The current model for funding the NHS is unsustainable in the long-term. As countries become better off, they spend more on healthcare as people live longer and technology improves. As outlined later, the NHS itself must undergo substantial reform to make it affordable in the long-term, but more immediately we must look at ways of paying for the growing costs of healthcare outside of general taxation. The think tank Reform proposed a comprehensive set of proposals to introduce charges for certain NHS services, such as prescriptions and GP appointments, from which those on low incomes could be exempt.
In France, for instance, GP appointments are charged for and then those on benefits can claim back the costs later. Introducing a price mechanism, even if the money is refunded, will help people to realise that healthcare is expensive and that nothing is "free".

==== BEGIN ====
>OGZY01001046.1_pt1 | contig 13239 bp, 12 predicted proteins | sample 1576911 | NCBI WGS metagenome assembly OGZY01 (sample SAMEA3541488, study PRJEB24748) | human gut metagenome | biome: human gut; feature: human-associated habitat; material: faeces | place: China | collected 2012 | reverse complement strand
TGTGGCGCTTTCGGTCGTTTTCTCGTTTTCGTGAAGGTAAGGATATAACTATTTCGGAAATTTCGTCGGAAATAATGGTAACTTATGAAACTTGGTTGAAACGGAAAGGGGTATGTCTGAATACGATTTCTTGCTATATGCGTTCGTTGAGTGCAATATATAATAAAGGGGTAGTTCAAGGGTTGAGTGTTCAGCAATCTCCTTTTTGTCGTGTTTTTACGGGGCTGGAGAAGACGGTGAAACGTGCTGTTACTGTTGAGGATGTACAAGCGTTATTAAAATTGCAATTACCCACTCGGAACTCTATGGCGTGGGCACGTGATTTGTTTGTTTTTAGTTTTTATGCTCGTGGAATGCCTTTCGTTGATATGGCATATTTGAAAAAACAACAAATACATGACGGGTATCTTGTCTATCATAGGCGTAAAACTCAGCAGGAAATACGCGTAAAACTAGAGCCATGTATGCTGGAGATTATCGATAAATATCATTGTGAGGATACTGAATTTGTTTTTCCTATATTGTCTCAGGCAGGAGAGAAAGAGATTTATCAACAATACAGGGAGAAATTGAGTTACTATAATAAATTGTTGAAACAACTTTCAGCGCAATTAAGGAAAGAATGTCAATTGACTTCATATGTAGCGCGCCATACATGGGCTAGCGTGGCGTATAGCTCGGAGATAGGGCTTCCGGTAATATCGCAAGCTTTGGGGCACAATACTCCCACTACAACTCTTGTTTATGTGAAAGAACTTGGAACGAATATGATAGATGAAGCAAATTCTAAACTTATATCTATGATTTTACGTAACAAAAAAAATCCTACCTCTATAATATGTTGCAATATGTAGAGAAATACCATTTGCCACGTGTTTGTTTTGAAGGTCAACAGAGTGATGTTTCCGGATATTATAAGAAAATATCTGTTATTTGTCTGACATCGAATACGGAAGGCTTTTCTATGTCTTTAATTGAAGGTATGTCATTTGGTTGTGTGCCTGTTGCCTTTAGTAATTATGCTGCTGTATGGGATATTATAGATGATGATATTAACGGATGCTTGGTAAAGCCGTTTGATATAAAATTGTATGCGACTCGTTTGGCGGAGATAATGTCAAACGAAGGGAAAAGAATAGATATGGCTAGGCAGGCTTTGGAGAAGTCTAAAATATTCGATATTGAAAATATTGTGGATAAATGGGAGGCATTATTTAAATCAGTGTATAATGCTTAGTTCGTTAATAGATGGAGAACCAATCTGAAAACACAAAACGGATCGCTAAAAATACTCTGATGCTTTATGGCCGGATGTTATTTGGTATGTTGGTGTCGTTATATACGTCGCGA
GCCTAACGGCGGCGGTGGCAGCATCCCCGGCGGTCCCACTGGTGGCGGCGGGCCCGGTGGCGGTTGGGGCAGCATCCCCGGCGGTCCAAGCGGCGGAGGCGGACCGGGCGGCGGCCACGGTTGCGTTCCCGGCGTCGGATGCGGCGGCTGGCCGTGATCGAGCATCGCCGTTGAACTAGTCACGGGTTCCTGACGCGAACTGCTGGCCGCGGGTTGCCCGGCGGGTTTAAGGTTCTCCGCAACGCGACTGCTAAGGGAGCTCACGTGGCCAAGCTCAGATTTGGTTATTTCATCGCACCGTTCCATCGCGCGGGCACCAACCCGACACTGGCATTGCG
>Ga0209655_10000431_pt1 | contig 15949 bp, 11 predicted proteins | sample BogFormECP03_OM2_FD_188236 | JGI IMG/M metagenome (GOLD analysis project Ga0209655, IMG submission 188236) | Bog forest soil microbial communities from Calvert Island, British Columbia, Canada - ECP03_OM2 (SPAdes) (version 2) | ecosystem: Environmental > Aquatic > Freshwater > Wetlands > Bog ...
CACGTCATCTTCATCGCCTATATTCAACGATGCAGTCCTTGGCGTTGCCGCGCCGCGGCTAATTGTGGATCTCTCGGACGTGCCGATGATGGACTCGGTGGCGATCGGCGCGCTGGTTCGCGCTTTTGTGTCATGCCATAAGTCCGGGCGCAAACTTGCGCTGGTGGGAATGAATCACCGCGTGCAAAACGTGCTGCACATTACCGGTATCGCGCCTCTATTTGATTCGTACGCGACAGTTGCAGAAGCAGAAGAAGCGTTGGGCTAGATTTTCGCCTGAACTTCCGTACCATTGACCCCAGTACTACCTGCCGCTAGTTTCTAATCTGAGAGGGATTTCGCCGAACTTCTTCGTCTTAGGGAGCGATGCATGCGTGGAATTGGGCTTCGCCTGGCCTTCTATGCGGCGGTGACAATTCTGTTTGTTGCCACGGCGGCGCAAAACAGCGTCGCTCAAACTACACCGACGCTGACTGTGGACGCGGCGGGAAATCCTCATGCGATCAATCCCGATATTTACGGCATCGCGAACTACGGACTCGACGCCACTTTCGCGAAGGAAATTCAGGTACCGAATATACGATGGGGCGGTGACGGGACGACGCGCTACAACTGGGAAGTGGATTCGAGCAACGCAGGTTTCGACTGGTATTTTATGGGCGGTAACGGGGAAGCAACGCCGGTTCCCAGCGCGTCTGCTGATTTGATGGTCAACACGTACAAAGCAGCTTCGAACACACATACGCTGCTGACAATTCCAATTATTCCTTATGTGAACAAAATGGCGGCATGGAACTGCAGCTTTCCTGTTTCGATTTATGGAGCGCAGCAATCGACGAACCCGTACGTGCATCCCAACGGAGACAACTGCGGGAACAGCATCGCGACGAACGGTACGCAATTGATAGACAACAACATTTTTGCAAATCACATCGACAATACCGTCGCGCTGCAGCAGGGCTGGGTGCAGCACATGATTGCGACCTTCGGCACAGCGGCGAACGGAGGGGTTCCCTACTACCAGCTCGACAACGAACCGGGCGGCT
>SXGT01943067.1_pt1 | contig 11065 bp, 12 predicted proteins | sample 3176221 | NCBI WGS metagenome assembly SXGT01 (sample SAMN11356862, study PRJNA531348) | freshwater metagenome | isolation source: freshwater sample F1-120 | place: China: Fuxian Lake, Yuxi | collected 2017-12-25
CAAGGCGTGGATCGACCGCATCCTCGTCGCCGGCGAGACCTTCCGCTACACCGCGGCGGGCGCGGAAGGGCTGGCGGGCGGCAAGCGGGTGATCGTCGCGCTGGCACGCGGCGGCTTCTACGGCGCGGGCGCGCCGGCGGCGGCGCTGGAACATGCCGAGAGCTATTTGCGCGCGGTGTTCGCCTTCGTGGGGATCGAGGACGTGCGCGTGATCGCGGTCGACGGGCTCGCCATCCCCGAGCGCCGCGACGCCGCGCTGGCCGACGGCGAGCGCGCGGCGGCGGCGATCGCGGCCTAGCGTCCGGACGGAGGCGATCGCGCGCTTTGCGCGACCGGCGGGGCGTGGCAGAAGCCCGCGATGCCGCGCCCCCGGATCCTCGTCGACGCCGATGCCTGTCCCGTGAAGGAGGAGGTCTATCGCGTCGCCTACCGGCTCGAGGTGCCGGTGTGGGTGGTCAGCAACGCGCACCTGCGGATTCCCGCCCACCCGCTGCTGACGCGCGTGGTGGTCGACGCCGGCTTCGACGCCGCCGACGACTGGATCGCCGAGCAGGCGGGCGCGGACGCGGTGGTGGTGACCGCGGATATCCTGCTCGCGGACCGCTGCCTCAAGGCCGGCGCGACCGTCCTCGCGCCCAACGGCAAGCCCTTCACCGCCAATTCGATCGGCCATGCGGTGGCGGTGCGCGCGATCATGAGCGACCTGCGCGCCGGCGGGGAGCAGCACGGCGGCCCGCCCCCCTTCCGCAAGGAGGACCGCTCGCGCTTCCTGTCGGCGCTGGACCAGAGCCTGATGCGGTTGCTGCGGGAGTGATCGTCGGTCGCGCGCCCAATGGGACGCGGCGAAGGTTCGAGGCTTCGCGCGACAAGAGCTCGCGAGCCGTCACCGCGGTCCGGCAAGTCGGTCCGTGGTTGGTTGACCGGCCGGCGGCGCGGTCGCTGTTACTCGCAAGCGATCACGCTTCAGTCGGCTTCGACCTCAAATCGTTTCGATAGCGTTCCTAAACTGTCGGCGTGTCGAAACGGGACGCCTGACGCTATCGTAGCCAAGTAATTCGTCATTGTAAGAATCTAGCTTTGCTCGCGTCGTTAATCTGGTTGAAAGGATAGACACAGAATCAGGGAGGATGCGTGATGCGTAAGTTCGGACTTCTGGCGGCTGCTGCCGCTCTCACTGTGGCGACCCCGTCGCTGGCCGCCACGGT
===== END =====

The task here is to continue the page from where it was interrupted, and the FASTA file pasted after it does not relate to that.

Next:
Reform estimated in 2013 that their proposals could save around £3 billion a year. We estimate that the savings would be around £9 billion by 2020, due to a combination of larger budgets, tighter eligibility criteria for exemptions and higher charges.
- £10 prescription charge. By abolishing all exemptions from prescription charges except for low income groups (we estimated that 30 per cent of prescriptions would remain exempt) and applying a £20 charge, by 2019–20 the NHS could save £5.4 billion a year.
- £20 flat-rate GP consultation charge. We doubled Reform’s 2013 estimate of a £1.2 billion saving with a £10 charge and increased it in line with inflation to estimate a saving of £2.7 billion by 2019–20.
- £20 daily “hotel” charge for overnight hospital stays. We estimated that the NHS could save £442 million by 2019–20.
- £25 fine for missed outpatient hospital appointments. We estimated that the NHS could save £465 million by 2019–20 comprised of £200 million in fine revenue and £265 million in fewer wasted appointments.